The quality of customer service your business provides matters–it matters a lot. According to a recent customer survey from Harris Interactive, for example, more than 85% of respondents said they would quit a company with which they had even a single unsatisfactory customer service experience.
To ensure you provide the best possible customer service, make sure your service reps are fully trained and resourced, and capable of handling the lion’s share of customer problems on the first call, without the need to transfer calls to someone else within the organization. Avoid long hold times like the plague (more than 70% of customers say long hold times are among the most frustrating experiences they encounter). Finally, don’t mix customer service with sales. In one recent survey, for example, 56% of consumers said they resented companies that tried to upsell in the middle of a customer service call.
#4 Offer a Loyalty Program
If it makes sense to do so, consider offering a loyalty program that incentivizes repeat purchases and customer tenure. Your loyalty program can be used to reward VIP customers, send birthday specials, let customers earn points for referring new customers, and award your customers with extra points when they make a purchase during specific promotions. Loyalty programs also give you another reason to keep in contact with your customers, reminding them of unused points and upcoming promotions and opportunities to earn them and use them.
#5 Give Them a Reason to Return
Once you’ve captured your customers’ information in your CRM and have their permission to contact them with promotional offers, follow through with an email marketing strategy that includes emails following each new customer’s first purchase. There’s a variety of approaches you can use depending on what kinds of products and services your business offers, for example:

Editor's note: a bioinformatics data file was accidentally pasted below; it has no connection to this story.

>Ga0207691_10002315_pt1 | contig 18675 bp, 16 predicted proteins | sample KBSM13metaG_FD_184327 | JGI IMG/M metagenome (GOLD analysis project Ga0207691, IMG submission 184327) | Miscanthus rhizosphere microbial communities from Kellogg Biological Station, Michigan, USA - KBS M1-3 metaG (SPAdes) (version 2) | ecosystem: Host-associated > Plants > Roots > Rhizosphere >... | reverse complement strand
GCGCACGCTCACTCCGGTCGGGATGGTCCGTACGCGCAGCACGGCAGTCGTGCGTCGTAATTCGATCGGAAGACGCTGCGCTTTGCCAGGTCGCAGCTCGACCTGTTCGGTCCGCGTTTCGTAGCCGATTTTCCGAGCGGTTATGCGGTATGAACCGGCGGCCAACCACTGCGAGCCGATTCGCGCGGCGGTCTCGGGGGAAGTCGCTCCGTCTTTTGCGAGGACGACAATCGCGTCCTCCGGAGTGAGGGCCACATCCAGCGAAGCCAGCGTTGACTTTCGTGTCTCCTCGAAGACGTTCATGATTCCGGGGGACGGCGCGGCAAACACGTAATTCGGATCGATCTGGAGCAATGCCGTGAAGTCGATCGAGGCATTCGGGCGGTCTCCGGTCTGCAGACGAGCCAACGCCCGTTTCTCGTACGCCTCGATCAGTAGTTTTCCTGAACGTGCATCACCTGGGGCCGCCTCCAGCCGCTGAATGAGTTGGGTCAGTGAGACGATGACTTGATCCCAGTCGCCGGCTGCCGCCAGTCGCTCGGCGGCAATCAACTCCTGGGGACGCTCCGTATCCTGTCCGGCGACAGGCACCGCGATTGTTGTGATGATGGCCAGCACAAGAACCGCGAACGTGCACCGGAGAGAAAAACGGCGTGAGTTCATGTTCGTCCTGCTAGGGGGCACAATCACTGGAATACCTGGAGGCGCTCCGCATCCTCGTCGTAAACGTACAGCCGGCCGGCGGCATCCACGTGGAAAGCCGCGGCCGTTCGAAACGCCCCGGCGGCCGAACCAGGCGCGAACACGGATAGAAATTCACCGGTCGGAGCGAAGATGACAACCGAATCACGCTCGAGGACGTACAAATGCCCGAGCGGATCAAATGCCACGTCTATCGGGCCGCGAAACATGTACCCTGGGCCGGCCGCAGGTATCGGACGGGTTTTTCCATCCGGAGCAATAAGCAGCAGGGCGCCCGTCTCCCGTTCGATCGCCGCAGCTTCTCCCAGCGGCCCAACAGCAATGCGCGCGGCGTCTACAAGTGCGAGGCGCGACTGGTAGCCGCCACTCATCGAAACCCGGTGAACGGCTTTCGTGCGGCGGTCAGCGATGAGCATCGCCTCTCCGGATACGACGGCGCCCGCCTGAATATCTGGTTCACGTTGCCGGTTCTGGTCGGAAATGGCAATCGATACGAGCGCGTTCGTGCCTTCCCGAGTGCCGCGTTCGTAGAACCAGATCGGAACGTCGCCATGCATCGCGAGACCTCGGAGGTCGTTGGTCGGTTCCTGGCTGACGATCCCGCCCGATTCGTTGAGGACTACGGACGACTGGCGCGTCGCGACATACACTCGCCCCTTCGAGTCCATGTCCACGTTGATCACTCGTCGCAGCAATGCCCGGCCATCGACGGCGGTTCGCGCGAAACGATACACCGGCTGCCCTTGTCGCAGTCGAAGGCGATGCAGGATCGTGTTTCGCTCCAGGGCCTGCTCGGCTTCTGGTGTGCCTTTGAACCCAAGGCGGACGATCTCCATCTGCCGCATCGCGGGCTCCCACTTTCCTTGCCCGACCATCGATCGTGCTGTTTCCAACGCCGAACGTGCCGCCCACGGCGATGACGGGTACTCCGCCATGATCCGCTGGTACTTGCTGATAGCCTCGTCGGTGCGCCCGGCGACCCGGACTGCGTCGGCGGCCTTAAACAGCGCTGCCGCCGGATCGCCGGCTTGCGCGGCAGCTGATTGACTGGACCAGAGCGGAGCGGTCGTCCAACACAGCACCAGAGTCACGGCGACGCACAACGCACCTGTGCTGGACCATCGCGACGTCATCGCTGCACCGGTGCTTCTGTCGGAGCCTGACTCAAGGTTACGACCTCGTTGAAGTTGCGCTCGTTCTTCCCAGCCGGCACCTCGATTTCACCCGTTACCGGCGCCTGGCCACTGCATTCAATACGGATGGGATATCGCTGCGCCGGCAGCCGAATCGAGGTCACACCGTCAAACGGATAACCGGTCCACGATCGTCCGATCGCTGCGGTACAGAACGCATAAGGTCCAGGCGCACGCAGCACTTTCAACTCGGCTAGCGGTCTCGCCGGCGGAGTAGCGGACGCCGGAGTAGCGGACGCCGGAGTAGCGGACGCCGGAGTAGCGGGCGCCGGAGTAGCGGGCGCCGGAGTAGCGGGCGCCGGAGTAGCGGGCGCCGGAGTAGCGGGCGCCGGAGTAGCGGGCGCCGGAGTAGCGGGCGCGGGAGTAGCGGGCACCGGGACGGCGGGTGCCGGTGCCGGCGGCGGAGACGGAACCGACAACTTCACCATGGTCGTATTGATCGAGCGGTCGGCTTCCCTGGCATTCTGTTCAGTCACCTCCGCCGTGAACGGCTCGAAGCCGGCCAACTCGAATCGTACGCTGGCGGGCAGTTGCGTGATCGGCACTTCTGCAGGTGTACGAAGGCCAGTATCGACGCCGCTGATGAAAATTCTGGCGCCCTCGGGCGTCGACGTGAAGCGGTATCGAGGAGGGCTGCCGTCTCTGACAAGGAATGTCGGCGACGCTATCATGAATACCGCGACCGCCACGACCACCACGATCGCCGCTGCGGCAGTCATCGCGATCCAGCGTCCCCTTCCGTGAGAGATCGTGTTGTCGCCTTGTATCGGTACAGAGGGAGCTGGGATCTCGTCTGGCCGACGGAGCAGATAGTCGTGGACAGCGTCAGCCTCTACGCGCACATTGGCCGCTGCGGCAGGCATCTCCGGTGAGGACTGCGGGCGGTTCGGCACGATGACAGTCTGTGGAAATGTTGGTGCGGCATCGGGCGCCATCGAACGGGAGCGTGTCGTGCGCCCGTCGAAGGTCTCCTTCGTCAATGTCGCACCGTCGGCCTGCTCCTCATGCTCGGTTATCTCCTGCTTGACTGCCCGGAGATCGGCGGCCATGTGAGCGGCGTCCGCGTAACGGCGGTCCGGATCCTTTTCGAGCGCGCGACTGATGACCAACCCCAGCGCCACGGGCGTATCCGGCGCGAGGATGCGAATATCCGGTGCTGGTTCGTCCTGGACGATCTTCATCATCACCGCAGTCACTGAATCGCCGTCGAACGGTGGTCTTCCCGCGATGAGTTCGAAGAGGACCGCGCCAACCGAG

Service Oriented Businesses Such as Spas, Medi–Spas, Salons and Clinics:
- (Same day of procedure) Send an email containing helpful after-care tips and reminders.
- (24 hours following treatment) Send an email checking in to see if customer is pleased with results, and welcome them to call if they have any concerns or questions.
- (2 weeks following treatment) Follow-up with customer to see if they are still happy with their results.
- (1-3 months) Send “time for your next appointment” reminders and occasional emails with helpful tips, trends and product suggestions (tailored to each customer segment).
Product and Product + Service Based Businesses such as Software and Manufacturing:
- (Same day as trial or purchase) Send an email outlining how-to-use tips and tutorials and product tours.
- (Approaching trial end) Send email offering customer incentive to purchase product or subscription before trial ends.
- (Monthly-quarterly) Send product tips, case-studies and white-papers based on your customers’ purchases and preferences.
There’s a myriad of ways you can approach your email marketing to support your overall customer retention strategy. The point is to support your customer by anticipating their needs and questions, and addressing those needs with timely contact-points and helpful information.
A smart, robust customer retention strategy is a critically important component of your marketing mix, but it’s not the only one. Your business needs a comprehensive, integrated marketing strategy that effectively attracts, converts and retains customers through proven best practices. Our team at McAllister Marketing is comprised of online marketing, social media, website development and design, SEO, and advertising experts, all working together to offer our clients successful tactics for growing their businesses. Our comprehensive approach includes strategies that help you attract, convert and retain more customers while building your brand presence. We’re super easy to work with and serve as an extension to your in-house team. Contact us today to learn how we tailor our services to your specific needs and objectives.